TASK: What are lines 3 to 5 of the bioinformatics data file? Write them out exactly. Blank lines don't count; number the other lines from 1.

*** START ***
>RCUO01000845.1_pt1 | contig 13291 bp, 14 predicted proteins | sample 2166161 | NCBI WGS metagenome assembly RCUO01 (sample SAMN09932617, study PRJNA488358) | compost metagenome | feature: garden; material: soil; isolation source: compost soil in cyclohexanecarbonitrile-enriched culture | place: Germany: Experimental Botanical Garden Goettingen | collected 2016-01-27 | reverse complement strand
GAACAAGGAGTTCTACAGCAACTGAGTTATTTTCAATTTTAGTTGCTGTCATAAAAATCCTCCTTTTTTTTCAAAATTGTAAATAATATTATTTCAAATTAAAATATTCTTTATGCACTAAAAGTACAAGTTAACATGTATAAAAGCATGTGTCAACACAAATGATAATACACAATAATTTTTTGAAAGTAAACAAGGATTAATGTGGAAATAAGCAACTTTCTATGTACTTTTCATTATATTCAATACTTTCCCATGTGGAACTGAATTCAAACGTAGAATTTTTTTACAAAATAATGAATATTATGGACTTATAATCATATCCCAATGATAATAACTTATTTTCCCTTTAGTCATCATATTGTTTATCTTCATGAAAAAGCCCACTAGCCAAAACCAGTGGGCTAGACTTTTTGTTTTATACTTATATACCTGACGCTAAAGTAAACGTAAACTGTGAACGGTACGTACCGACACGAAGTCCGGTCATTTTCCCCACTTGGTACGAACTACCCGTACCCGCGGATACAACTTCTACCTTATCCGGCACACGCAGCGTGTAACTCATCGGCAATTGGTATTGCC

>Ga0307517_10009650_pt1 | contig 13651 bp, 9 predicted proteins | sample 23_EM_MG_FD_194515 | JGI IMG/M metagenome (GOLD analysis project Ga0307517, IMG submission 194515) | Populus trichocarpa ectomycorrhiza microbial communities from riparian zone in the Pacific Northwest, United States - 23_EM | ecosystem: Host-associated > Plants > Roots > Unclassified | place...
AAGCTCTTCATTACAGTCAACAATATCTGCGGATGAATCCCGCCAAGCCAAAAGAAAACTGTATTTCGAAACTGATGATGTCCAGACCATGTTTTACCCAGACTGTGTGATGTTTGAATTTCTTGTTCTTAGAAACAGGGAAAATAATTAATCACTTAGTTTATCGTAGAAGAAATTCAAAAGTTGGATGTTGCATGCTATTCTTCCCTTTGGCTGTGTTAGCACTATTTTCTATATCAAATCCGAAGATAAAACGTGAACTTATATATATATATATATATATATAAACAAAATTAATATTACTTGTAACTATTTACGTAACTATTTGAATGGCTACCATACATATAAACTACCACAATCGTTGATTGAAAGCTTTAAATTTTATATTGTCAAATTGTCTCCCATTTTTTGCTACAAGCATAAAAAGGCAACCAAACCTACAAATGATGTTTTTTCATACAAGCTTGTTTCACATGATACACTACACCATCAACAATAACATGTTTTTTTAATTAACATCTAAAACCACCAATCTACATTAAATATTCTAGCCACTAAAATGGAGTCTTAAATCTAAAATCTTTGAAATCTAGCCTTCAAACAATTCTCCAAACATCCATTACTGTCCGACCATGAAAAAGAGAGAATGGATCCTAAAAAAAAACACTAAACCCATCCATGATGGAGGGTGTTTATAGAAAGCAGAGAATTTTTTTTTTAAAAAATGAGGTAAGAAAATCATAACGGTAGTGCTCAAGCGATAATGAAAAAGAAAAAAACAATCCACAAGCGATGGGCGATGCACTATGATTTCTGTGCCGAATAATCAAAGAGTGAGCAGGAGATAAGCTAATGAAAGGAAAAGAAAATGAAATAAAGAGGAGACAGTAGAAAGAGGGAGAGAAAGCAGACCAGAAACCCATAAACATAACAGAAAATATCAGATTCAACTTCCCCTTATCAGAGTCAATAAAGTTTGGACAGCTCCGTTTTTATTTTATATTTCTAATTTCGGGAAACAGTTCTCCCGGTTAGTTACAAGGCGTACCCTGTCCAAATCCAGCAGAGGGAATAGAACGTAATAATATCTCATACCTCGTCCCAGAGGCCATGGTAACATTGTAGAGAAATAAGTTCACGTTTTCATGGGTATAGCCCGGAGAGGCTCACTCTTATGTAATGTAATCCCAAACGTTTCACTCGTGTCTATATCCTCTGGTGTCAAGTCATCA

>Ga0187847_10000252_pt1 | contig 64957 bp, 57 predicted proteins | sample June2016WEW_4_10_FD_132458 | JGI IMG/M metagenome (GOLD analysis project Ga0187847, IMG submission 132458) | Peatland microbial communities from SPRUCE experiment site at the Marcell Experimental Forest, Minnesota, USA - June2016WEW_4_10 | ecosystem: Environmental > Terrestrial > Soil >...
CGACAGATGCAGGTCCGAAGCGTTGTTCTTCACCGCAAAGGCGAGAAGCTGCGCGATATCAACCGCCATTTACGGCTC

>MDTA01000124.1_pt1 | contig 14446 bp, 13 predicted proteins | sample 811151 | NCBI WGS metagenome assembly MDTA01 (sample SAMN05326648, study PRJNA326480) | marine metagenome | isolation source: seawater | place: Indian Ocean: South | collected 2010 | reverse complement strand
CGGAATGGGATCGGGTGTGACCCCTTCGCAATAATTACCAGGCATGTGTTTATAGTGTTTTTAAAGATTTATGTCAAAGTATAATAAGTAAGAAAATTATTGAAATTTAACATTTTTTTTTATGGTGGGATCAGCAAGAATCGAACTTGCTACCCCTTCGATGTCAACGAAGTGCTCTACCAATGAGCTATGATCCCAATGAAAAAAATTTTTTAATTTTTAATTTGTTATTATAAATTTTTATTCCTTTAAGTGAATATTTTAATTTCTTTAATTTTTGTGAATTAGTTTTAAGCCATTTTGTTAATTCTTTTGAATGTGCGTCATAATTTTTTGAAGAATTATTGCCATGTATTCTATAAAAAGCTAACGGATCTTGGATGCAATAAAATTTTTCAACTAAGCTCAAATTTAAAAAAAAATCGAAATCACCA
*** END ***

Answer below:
>Ga0307517_10009650_pt1 | contig 13651 bp, 9 predicted proteins | sample 23_EM_MG_FD_194515 | JGI IMG/M metagenome (GOLD analysis project Ga0307517, IMG submission 194515) | Populus trichocarpa ectomycorrhiza microbial communities from riparian zone in the Pacific Northwest, United States - 23_EM | ecosystem: Host-associated > Plants > Roots > Unclassified | place...
AAGCTCTTCATTACAGTCAACAATATCTGCGGATGAATCCCGCCAAGCCAAAAGAAAACTGTATTTCGAAACTGATGATGTCCAGACCATGTTTTACCCAGACTGTGTGATGTTTGAATTTCTTGTTCTTAGAAACAGGGAAAATAATTAATCACTTAGTTTATCGTAGAAGAAATTCAAAAGTTGGATGTTGCATGCTATTCTTCCCTTTGGCTGTGTTAGCACTATTTTCTATATCAAATCCGAAGATAAAACGTGAACTTATATATATATATATATATATATAAACAAAATTAATATTACTTGTAACTATTTACGTAACTATTTGAATGGCTACCATACATATAAACTACCACAATCGTTGATTGAAAGCTTTAAATTTTATATTGTCAAATTGTCTCCCATTTTTTGCTACAAGCATAAAAAGGCAACCAAACCTACAAATGATGTTTTTTCATACAAGCTTGTTTCACATGATACACTACACCATCAACAATAACATGTTTTTTTAATTAACATCTAAAACCACCAATCTACATTAAATATTCTAGCCACTAAAATGGAGTCTTAAATCTAAAATCTTTGAAATCTAGCCTTCAAACAATTCTCCAAACATCCATTACTGTCCGACCATGAAAAAGAGAGAATGGATCCTAAAAAAAAACACTAAACCCATCCATGATGGAGGGTGTTTATAGAAAGCAGAGAATTTTTTTTTTAAAAAATGAGGTAAGAAAATCATAACGGTAGTGCTCAAGCGATAATGAAAAAGAAAAAAACAATCCACAAGCGATGGGCGATGCACTATGATTTCTGTGCCGAATAATCAAAGAGTGAGCAGGAGATAAGCTAATGAAAGGAAAAGAAAATGAAATAAAGAGGAGACAGTAGAAAGAGGGAGAGAAAGCAGACCAGAAACCCATAAACATAACAGAAAATATCAGATTCAACTTCCCCTTATCAGAGTCAATAAAGTTTGGACAGCTCCGTTTTTATTTTATATTTCTAATTTCGGGAAACAGTTCTCCCGGTTAGTTACAAGGCGTACCCTGTCCAAATCCAGCAGAGGGAATAGAACGTAATAATATCTCATACCTCGTCCCAGAGGCCATGGTAACATTGTAGAGAAATAAGTTCACGTTTTCATGGGTATAGCCCGGAGAGGCTCACTCTTATGTAATGTAATCCCAAACGTTTCACTCGTGTCTATATCCTCTGGTGTCAAGTCATCA

>Ga0187847_10000252_pt1 | contig 64957 bp, 57 predicted proteins | sample June2016WEW_4_10_FD_132458 | JGI IMG/M metagenome (GOLD analysis project Ga0187847, IMG submission 132458) | Peatland microbial communities from SPRUCE experiment site at the Marcell Experimental Forest, Minnesota, USA - June2016WEW_4_10 | ecosystem: Environmental > Terrestrial > Soil >...